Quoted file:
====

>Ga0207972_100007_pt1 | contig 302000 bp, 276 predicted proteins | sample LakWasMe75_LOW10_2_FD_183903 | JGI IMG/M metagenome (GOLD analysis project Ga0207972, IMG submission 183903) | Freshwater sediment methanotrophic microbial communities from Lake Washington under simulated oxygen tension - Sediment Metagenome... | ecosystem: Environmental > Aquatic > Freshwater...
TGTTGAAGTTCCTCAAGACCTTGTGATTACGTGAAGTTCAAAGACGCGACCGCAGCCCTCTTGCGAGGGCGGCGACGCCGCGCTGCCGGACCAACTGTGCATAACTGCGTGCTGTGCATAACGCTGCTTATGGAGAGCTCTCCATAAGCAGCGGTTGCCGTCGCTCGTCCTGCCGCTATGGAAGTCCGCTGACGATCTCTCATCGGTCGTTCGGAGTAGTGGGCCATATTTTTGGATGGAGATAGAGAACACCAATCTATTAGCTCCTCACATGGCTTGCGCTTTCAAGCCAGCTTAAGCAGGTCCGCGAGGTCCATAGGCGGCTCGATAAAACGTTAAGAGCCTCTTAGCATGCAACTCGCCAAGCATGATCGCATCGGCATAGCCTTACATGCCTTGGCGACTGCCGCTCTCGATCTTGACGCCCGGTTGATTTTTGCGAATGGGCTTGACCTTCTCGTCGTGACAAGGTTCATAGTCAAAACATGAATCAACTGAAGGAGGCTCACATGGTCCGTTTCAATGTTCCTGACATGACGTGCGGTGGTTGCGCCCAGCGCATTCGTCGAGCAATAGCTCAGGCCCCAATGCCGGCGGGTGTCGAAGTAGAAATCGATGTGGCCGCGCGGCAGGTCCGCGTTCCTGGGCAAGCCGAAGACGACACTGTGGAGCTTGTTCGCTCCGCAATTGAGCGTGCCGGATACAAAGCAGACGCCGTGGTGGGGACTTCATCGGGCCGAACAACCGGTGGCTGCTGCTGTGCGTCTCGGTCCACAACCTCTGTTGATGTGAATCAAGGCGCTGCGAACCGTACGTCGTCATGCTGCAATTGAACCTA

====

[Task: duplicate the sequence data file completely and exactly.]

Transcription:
>Ga0207972_100007_pt1 | contig 302000 bp, 276 predicted proteins | sample LakWasMe75_LOW10_2_FD_183903 | JGI IMG/M metagenome (GOLD analysis project Ga0207972, IMG submission 183903) | Freshwater sediment methanotrophic microbial communities from Lake Washington under simulated oxygen tension - Sediment Metagenome... | ecosystem: Environmental > Aquatic > Freshwater...
TGTTGAAGTTCCTCAAGACCTTGTGATTACGTGAAGTTCAAAGACGCGACCGCAGCCCTCTTGCGAGGGCGGCGACGCCGCGCTGCCGGACCAACTGTGCATAACTGCGTGCTGTGCATAACGCTGCTTATGGAGAGCTCTCCATAAGCAGCGGTTGCCGTCGCTCGTCCTGCCGCTATGGAAGTCCGCTGACGATCTCTCATCGGTCGTTCGGAGTAGTGGGCCATATTTTTGGATGGAGATAGAGAACACCAATCTATTAGCTCCTCACATGGCTTGCGCTTTCAAGCCAGCTTAAGCAGGTCCGCGAGGTCCATAGGCGGCTCGATAAAACGTTAAGAGCCTCTTAGCATGCAACTCGCCAAGCATGATCGCATCGGCATAGCCTTACATGCCTTGGCGACTGCCGCTCTCGATCTTGACGCCCGGTTGATTTTTGCGAATGGGCTTGACCTTCTCGTCGTGACAAGGTTCATAGTCAAAACATGAATCAACTGAAGGAGGCTCACATGGTCCGTTTCAATGTTCCTGACATGACGTGCGGTGGTTGCGCCCAGCGCATTCGTCGAGCAATAGCTCAGGCCCCAATGCCGGCGGGTGTCGAAGTAGAAATCGATGTGGCCGCGCGGCAGGTCCGCGTTCCTGGGCAAGCCGAAGACGACACTGTGGAGCTTGTTCGCTCCGCAATTGAGCGTGCCGGATACAAAGCAGACGCCGTGGTGGGGACTTCATCGGGCCGAACAACCGGTGGCTGCTGCTGTGCGTCTCGGTCCACAACCTCTGTTGATGTGAATCAAGGCGCTGCGAACCGTACGTCGTCATGCTGCAATTGAACCTA